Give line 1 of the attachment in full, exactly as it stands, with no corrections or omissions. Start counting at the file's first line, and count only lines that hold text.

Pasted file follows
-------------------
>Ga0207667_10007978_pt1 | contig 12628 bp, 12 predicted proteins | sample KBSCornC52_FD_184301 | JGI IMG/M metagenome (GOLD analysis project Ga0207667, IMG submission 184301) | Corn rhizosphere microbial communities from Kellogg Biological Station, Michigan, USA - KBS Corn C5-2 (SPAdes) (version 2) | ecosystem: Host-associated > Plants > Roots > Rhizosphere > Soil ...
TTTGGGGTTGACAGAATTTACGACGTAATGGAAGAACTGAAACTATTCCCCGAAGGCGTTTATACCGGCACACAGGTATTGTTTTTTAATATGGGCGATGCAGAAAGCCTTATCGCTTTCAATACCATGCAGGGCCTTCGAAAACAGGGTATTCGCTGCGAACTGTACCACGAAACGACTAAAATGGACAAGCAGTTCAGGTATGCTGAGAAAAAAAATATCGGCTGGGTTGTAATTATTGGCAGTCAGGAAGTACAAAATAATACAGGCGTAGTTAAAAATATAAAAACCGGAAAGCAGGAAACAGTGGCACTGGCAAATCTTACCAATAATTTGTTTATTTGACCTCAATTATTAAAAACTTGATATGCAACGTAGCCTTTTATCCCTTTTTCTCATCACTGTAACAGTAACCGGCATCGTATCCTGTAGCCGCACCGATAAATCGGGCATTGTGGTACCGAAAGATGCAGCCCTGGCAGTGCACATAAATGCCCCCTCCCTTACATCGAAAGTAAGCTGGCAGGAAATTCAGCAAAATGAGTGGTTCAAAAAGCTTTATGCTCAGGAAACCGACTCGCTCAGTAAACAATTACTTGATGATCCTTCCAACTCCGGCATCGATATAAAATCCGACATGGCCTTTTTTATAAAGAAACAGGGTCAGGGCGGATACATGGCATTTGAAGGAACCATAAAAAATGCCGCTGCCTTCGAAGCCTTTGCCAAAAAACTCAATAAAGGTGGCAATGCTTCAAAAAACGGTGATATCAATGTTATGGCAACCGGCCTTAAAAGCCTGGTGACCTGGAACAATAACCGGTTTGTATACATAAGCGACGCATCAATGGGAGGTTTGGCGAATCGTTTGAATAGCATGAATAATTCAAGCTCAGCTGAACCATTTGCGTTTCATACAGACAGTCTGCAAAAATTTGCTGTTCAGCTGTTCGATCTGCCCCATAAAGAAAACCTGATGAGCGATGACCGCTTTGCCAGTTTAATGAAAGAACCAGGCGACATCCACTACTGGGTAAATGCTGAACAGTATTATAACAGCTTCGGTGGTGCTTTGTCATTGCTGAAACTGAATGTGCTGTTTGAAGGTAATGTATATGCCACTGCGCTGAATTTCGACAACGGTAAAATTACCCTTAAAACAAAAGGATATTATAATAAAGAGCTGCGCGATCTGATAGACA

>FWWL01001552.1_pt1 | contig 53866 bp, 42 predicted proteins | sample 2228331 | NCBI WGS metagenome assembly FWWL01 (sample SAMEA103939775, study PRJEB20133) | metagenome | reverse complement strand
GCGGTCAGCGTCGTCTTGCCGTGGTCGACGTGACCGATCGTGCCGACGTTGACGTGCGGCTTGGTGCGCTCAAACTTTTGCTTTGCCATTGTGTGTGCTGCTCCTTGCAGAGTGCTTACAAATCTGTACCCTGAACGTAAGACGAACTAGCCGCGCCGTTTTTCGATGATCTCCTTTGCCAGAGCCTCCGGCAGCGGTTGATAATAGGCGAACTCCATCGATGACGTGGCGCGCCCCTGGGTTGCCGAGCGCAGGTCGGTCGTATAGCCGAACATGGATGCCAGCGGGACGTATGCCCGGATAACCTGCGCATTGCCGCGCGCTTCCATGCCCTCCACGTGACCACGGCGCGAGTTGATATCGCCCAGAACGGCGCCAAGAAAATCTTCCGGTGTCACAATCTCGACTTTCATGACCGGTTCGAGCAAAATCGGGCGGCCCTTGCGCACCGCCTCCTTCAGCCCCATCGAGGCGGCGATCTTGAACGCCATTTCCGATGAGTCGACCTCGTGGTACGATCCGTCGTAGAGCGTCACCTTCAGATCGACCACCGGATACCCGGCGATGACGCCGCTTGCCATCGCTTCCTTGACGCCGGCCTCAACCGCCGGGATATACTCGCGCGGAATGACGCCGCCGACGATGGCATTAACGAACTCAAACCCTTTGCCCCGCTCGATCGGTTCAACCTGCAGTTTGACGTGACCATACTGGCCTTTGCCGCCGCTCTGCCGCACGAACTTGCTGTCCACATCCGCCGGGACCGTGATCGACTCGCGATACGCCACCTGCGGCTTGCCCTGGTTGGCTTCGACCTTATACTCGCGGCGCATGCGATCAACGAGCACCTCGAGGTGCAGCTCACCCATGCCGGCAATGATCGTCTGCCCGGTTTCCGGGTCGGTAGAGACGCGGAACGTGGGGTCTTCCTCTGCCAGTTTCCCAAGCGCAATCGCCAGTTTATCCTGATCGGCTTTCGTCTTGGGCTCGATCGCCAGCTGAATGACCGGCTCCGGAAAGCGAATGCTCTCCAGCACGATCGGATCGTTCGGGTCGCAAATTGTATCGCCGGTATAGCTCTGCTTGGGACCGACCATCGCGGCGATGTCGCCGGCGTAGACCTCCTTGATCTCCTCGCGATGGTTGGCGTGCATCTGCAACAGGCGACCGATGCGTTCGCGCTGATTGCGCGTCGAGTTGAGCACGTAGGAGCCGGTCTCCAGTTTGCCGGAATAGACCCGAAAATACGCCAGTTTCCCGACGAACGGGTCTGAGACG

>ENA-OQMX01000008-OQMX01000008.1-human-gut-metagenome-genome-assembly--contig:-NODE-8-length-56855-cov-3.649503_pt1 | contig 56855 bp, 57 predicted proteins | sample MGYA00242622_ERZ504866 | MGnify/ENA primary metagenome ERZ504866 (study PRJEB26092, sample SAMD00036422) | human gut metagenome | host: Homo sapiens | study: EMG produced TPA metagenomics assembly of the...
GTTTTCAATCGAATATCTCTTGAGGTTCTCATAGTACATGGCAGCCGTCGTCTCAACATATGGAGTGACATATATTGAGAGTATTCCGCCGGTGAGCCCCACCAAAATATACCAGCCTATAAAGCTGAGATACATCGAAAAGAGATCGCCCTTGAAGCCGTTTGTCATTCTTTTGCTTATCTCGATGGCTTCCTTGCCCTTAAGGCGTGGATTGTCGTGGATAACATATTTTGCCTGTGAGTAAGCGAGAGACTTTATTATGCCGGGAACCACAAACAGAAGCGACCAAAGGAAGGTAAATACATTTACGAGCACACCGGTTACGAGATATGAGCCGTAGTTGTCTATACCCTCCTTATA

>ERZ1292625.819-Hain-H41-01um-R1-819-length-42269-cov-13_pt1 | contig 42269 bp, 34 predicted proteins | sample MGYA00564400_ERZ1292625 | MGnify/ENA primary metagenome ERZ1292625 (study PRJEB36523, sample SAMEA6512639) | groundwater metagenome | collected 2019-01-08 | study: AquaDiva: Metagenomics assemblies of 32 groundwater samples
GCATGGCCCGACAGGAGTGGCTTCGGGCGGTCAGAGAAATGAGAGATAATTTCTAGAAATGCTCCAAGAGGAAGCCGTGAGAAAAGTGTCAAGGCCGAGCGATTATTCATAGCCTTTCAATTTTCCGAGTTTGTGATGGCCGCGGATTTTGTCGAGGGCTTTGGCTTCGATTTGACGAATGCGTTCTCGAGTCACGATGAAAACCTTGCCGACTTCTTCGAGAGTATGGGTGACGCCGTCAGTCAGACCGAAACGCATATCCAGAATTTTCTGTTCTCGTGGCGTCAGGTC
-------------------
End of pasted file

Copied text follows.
>Ga0207667_10007978_pt1 | contig 12628 bp, 12 predicted proteins | sample KBSCornC52_FD_184301 | JGI IMG/M metagenome (GOLD analysis project Ga0207667, IMG submission 184301) | Corn rhizosphere microbial communities from Kellogg Biological Station, Michigan, USA - KBS Corn C5-2 (SPAdes) (version 2) | ecosystem: Host-associated > Plants > Roots > Rhizosphere > Soil ...